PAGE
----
Because it’s student travel season, we thought it might be helpful to remind trip leaders and teachers of a few items we recommend that students shouldn’t bring on their educational field trips.

#1. New Shoes

student standing in pink tennis shoesBecause most of our school groups and trip leaders want to see and experience as much as possible while traveling, most days are filled with activity from morning ‘til night. In many destinations students walk between venues, hike on trails, participate in guided walking tours and travel on multiple modes of mass transportation that require transfers that may involve going to a station a block or two away.

Heels, uncomfortable shoes or new shoes are definitely not recommended. Either tennis shoes, hiking shoes or a comfy pair of walking shoes are the best choices for students. Flip flops and sandals are great for the pool and beach but could potentially cause trouble for feet on long walks.

#2. A Significant Amount of Cash

debit cardStudents can misplace or lose their backpacks, wallets or purses on trips.  If there is cash in their wallets or purses it can be difficult to recover. Because kids are kids and will always be distracted or too busy to watch belongings on field trips, we recommend that parents obtain prepaid travel credit cards or add their children 18 years or older to their credit card account as authorized users and only send a small amount of cash with their children on trips. 

#3. Large Backpacks

Another recommendation for student travelers is to bring a small and light backpack for day trips and carry-on transportation. Many of the venues students will be visiting require security checks of bags upon entry so the smaller the better. The less you have in your bag will mean quicker processing and a faster entrance.

Multiple handy pockets and organizers are helpful for students. Comfortable, padded straps and a ventilated back panel with support is recommended as well. Water-resistant coating can save contents in the case of spills. Versatility can be a bonus so if kids don’t want to carry a backpack. Some packs come with detachable harnesses and an optional shoulder strap that creates a duffel bag!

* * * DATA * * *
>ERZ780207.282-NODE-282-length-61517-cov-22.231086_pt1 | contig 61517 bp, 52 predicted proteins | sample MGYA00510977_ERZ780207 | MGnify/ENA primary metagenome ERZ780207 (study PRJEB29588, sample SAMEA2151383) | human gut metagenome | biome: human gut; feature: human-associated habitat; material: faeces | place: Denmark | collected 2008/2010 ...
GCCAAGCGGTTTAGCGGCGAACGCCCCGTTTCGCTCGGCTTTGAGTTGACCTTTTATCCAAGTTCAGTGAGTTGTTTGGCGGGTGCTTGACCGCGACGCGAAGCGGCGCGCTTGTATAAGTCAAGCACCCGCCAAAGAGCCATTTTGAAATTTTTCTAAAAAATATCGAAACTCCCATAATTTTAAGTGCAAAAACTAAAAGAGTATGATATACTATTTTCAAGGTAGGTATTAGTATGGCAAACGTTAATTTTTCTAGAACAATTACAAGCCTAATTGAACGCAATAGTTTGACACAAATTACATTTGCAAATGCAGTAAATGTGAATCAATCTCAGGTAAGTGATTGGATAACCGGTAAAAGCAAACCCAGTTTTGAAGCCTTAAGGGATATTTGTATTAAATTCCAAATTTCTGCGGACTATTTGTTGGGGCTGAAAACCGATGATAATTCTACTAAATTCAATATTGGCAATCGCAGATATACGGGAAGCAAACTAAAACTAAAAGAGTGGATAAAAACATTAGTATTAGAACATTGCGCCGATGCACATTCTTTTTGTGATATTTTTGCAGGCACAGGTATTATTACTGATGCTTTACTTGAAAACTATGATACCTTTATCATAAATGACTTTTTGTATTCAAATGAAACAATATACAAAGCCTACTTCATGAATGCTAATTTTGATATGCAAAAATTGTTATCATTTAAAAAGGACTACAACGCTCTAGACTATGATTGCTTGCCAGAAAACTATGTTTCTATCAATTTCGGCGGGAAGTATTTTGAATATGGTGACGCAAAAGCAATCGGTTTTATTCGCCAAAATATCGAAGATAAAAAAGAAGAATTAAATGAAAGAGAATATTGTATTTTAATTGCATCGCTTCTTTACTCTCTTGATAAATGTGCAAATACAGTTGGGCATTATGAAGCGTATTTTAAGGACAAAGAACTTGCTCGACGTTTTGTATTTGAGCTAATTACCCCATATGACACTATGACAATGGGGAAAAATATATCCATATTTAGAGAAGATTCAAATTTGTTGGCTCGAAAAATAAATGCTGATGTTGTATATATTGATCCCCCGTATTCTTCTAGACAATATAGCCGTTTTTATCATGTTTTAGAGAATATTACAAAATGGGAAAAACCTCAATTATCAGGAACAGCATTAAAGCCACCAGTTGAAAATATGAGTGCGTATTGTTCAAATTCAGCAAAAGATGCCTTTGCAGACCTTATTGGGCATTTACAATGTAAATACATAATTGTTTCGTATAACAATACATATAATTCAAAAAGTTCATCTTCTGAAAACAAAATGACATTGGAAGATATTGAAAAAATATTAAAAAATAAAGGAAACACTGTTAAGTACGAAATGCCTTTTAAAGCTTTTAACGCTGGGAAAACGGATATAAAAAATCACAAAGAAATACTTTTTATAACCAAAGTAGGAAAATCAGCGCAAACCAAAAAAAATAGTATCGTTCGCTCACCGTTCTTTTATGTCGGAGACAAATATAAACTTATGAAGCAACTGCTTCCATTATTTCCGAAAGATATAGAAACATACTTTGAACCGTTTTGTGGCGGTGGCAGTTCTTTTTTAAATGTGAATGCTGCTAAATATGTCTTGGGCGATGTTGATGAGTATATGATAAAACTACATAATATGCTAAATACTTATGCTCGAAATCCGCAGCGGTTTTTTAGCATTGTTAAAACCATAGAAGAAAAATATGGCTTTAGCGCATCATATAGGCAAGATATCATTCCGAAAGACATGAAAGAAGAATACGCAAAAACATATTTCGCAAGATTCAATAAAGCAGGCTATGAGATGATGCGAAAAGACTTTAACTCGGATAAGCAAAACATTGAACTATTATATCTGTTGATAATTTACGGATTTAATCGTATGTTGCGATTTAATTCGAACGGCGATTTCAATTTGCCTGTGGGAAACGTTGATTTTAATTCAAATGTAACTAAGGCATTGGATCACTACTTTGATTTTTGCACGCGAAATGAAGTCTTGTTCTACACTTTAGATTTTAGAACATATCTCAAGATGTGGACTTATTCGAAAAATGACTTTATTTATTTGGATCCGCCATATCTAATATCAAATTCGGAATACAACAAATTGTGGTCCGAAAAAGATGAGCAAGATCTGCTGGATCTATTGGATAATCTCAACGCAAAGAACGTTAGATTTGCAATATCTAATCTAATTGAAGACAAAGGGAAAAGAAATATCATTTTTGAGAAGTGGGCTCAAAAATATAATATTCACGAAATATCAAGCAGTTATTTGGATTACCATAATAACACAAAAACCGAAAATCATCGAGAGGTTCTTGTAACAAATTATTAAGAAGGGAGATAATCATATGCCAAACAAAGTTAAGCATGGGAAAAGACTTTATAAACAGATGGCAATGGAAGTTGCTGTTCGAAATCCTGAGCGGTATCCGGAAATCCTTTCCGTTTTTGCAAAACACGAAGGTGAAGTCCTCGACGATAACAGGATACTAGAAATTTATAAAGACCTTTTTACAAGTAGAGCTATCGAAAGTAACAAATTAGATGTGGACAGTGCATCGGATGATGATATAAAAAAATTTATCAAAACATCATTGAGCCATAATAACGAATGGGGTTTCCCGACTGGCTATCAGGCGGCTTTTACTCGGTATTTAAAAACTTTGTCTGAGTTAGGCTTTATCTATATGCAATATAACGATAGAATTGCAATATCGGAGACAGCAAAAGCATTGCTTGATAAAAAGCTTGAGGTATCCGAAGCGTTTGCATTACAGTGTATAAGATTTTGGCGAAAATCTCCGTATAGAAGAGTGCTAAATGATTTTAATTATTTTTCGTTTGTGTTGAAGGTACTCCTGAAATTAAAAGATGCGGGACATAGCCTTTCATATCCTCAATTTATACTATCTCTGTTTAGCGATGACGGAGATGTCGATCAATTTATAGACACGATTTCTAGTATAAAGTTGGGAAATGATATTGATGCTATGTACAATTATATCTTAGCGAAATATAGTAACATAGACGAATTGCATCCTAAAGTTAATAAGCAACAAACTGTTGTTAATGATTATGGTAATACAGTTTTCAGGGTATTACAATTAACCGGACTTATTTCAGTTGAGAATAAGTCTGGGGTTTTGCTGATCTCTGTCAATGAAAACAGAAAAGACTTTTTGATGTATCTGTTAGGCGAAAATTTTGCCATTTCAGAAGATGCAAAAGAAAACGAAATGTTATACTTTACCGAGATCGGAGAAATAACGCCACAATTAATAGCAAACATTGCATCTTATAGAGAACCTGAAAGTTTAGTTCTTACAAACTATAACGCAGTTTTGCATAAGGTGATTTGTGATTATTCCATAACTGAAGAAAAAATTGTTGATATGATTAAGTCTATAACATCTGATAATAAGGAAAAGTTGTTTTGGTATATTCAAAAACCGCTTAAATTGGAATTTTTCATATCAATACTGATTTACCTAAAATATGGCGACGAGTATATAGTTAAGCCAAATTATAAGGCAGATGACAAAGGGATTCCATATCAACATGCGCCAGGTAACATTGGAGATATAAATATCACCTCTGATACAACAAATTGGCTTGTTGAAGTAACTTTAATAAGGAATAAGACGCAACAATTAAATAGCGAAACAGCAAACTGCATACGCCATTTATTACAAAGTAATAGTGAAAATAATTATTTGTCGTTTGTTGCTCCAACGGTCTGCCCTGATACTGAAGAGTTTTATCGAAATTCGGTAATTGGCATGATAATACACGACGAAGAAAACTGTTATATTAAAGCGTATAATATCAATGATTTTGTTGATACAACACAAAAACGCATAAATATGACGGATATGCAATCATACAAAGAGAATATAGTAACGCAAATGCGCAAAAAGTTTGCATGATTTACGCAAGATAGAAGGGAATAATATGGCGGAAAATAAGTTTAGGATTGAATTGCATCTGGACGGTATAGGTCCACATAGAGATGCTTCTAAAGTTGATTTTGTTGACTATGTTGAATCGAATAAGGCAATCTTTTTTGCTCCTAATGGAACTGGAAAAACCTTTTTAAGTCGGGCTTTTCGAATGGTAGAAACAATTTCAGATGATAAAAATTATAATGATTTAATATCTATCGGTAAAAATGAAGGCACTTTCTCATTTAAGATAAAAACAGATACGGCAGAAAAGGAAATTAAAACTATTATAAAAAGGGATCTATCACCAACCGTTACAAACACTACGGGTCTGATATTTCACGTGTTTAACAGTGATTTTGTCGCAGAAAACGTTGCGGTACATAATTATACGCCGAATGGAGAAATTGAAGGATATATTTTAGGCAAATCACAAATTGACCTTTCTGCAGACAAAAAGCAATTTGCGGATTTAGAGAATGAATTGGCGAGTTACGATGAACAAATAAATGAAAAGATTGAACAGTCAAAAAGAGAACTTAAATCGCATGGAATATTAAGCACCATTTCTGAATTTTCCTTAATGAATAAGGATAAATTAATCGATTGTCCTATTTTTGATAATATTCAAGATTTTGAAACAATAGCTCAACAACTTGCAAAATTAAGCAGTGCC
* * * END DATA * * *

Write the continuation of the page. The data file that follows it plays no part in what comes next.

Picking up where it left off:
#4. Filled Water Bottles

pack your water bottles for a student field tripTSA will not allow filled water bottles to pass through the airport carry-on screening checkpoint area. We recommend that students bring an empty water bottle or plan to purchase a retail bottle of water after passing through the airport checkpoint to take on the plane.

Hydration is important and students having their own water bottles on the plane will allow them to drink when they want and not have to use plastic cups provided by the airline. Most popular types of water bottles include stainless steel which will keep cold drinks cold and hot drinks hot, infuser bottles that come with baskets so water can be flavored with herbs, fruit or teas, foldable bottles are the best and compact if space is a concern and lastly, glass bottles with silicone sleeves are great for folks concerned with plastic and BPA exposure.

#5. Full Size Toiletries

student on a educational tripUnless your student is going to check their toiletries in their luggage at the airport we recommend that students bring travel size toiletries on their trip. Many students worried about losing their luggage choose to carry on toiletries.

TSA rules state that each passenger may carry liquids, gels and aerosols in travel-size containers that are 3.4 ounces or 100 milliliters. Each passenger is limited to one quart-size bag of liquids, gels and aerosols. Common travel items that must comply with this 3-1-1 liquids rule include toothpaste, shampoo, conditioner, mouthwash and lotion.

Packing only travel sized toiletries also allows for less weight a student has to carry with them, whether packed in checked luggage or carry on. Most trips are limited to no more than two weeks which makes travel sizes viable. Students can always buy replacement or additional toiletries on the road if needed.

Ready to start planning your educational or performance tour? Take a look at some of our sample itineraries and book now!

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Sources:

Travel-made-simple.com

Travelandleisure.com

Mayoclinic.org

TSA.gov

Indietraveler.com

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